Ruoxi Bi MA Candidate, New York University
Nov 15 , 2017
China plans to stop accepting imports of solid waste materials by end of 2017. This ban is expected to improve China’s domestic environmental and food safety issues. While the U.S. recycling industry is worrying about the economic damage of this policy change, the ban could trigger a positive change in U.S. domestic recycling policies.
Zach Montague News Assistant, New York Times
Oct 27 , 2017
China seized global attention in September with the announcement that it had begun earnestly planning a ban on traditional gas-fueled vehicles. So far, no date has been set for the final cutoff, and important strategic details remain murky. But the decisiveness and finality of the announcement has animated environmentalists, investors and auto manufacturers, who sense a unique business opportunity.
Dan Steinbock Founder, Difference Group
Sep 08 , 2017
Recently, the world has witnessed larger typhoons and bigger hurricanes in size and frequency. As climate risks are escalating, efforts to contain collateral damage are eroding. What is needed is joint U.S.-Chinese climate leadership.
Rui Wang Associate Professor, Johns Hopkins School of Advanced International Studies
Jul 13 , 2017
China has reaffirmed its schedule to launch the world’s largest “cap-and-trade” market for carbon emission permits in 2017. This national carbon market is expected to lower the cost of emission reduction, as China strives to fulfill its Paris pledge of peaking carbon emission by 2030.
Sieren Ernst CEO & Co-founder Climate Cost Project/Principal at Ethics & Environment
Jun 29 , 2017
Like the United States, China’s falling emissions have been aided by renewable energy expansions, but are more a result of economic forces that would have existed in the absence of government effort. Germany on the other hand has made strong policy decisions that have transformed the shape of its energy infrastructure, rather than letting its energy infrastructure transform the shape of its policy. If China wishes to lead the world to two degrees, it should follow Germany’s example, not the U.S.’s.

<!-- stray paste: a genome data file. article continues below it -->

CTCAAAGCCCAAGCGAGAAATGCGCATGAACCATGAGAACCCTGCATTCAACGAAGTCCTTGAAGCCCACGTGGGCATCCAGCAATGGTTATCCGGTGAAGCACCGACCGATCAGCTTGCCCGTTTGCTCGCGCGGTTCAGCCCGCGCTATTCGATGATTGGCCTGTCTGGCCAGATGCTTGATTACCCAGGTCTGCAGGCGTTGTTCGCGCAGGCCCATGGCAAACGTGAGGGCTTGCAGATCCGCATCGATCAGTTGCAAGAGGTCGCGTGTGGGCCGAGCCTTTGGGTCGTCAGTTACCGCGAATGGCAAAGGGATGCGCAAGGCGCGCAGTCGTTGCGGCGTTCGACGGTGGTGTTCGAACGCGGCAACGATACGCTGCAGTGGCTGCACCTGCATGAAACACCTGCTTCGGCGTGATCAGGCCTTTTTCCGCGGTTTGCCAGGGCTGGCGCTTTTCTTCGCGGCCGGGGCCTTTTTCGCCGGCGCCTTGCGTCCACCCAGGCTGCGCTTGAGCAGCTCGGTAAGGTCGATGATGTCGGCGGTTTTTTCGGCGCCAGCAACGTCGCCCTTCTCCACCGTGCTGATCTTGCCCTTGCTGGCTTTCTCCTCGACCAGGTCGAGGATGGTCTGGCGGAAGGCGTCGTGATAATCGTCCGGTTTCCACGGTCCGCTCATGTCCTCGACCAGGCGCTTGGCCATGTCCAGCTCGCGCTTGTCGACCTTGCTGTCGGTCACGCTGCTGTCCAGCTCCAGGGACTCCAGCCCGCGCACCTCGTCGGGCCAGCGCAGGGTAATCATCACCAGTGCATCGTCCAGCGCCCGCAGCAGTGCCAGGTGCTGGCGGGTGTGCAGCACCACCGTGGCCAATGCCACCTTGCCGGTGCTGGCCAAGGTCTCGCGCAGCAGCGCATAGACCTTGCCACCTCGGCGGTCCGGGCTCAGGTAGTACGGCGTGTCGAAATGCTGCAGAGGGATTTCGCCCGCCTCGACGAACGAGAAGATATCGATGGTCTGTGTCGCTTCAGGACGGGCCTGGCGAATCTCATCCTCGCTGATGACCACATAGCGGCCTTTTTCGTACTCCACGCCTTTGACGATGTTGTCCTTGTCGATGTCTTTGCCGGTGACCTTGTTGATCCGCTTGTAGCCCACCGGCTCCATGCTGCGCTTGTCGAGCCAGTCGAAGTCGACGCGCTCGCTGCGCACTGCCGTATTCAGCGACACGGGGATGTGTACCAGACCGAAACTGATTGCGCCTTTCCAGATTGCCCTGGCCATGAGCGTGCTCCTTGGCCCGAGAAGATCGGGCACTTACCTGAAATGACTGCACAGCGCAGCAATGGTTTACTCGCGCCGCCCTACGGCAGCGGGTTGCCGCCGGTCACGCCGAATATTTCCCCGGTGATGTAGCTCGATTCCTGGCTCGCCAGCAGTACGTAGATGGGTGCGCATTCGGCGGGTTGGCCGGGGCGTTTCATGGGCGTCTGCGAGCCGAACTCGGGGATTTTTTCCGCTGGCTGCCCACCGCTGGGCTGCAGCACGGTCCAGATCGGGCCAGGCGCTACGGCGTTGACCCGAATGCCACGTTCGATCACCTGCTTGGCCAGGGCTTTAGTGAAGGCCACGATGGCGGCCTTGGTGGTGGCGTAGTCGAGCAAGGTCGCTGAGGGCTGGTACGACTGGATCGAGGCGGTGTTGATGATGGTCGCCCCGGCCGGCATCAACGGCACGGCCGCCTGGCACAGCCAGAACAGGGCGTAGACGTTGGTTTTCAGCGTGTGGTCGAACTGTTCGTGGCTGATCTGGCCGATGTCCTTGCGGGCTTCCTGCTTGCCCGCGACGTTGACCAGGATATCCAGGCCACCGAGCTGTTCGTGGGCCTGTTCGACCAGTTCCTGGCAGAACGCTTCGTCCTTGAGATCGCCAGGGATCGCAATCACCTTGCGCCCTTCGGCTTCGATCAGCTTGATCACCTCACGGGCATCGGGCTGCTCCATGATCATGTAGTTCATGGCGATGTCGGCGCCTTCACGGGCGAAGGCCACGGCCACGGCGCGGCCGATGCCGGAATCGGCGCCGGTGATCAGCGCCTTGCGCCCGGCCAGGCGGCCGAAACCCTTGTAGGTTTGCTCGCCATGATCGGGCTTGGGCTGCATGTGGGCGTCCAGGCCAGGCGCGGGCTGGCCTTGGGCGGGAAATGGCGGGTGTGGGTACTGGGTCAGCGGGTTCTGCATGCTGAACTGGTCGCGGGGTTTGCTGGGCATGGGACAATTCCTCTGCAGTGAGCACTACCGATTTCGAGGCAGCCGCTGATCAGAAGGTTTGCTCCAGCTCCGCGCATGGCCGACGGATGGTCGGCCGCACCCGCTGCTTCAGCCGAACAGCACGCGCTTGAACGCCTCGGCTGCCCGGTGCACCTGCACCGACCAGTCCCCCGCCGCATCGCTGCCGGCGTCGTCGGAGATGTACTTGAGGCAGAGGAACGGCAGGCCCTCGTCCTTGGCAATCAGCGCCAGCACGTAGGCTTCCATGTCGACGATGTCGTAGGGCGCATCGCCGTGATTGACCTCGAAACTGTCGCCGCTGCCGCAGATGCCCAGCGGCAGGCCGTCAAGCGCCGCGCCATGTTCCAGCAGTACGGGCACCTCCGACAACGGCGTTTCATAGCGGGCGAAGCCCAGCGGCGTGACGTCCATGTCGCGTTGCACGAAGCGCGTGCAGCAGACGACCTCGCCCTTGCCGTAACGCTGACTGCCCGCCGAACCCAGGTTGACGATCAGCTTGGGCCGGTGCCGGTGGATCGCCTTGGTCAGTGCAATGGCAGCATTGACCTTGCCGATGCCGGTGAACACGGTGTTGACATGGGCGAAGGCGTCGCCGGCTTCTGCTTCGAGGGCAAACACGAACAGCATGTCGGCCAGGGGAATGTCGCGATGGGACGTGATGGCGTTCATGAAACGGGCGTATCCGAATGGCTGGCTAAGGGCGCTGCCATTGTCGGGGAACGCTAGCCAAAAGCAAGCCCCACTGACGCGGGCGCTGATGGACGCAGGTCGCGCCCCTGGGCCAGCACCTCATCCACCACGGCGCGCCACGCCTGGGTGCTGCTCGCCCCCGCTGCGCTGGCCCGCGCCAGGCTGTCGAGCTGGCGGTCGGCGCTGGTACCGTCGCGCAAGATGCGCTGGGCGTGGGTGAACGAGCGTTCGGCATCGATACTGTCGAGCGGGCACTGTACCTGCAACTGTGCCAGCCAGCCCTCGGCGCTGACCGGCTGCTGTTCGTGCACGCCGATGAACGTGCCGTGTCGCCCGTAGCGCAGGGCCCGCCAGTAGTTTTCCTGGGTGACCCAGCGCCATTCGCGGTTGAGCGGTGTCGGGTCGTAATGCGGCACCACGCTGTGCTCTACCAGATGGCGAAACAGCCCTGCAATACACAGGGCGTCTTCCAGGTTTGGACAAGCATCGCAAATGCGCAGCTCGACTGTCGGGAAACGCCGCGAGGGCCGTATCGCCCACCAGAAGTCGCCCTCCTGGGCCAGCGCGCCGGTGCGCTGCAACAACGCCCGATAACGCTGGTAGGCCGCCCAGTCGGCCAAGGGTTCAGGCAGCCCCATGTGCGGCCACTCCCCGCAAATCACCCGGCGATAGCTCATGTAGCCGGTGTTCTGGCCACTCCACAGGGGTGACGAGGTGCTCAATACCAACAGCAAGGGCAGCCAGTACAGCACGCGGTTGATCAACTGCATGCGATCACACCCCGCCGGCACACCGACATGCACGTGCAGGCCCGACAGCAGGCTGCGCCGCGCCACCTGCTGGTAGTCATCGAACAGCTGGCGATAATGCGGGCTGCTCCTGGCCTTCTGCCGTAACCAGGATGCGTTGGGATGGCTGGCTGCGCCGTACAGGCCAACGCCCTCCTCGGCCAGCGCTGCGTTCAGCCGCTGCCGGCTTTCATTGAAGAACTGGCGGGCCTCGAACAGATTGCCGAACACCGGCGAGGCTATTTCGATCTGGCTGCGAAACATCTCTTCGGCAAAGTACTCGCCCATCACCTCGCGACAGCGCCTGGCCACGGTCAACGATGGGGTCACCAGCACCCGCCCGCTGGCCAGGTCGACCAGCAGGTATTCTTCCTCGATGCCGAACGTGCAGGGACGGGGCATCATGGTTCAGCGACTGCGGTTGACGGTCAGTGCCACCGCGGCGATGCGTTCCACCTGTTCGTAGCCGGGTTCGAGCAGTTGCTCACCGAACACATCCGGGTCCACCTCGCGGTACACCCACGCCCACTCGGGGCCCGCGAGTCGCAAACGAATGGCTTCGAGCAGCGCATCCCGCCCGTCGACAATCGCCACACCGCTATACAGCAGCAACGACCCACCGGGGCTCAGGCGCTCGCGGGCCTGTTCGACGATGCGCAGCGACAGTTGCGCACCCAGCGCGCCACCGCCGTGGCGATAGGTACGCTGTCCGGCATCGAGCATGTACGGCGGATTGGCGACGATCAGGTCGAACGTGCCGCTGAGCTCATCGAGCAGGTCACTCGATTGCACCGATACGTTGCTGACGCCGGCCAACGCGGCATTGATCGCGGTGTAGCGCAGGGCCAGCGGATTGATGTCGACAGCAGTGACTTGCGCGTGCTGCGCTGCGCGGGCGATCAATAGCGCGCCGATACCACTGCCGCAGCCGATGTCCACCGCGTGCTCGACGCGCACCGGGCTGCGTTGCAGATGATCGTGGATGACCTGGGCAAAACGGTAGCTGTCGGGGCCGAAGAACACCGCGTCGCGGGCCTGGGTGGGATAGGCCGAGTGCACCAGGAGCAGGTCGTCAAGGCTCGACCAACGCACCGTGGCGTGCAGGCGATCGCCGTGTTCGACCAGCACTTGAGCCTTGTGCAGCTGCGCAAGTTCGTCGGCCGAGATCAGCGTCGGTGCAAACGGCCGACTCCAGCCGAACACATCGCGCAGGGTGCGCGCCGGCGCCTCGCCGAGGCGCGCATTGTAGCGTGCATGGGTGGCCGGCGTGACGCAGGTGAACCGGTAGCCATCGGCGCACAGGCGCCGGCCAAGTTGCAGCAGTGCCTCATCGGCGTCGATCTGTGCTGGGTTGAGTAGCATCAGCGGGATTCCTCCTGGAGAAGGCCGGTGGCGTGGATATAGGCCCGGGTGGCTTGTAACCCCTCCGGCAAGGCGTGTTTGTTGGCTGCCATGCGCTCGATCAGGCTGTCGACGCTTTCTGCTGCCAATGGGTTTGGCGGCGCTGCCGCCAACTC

Tao Wenzhao Researcher, Chinese Academy of Social Sciences
Jun 13 , 2017
The path of green and low-carbon development outlined in the Paris Agreement fits beautifully with China’s strategy to develop an ecological civilization. Hard-won and embraced by virtually every country, its spirit stands in stark contrast to the new US president’s lack of forward thinking.
Shen Dingli Associate Dean, Fudan Unversity
Jun 13 , 2017
With the US now unwilling to pay the price of global leadership, other countries will seize both the opportunities and the responsibility to make the Paris accord work.
Yu Xiang Research Fellow, CICIR
Jun 07 , 2017
As the president pushes the private sector to assume more of the federal government’s role in environmental protection, developing standards and related technology updating could mean new cooperation areas for business and local governments in China and the US. Green-friendly China could also become a haven for like-minded entrepreneurs in the US.
Laurence Tubiana CEO of the European Climate Foundation
Jun 02 , 2017
US President Donald Trump has announced that the United States will no longer participate in the 2015 Paris climate agreement, the landmark United Nations treaty that many of us worked so hard to achieve. Trump is making a mistake that will have grave repercussions for his own country, and for the world.
Rob Efird Professor of Anthropology and Asian Studies, Seattle University
Apr 20 , 2017
Like the United Nations and many national governments around the world, the Chinese government has sought to use education as an important means of fostering environmental stewardship and ecological sustainability. Yet, while the Ministry of Education guidelines and their plans for implementation look great on paper, they encounter significant obstacles in China’s exam-focused schools.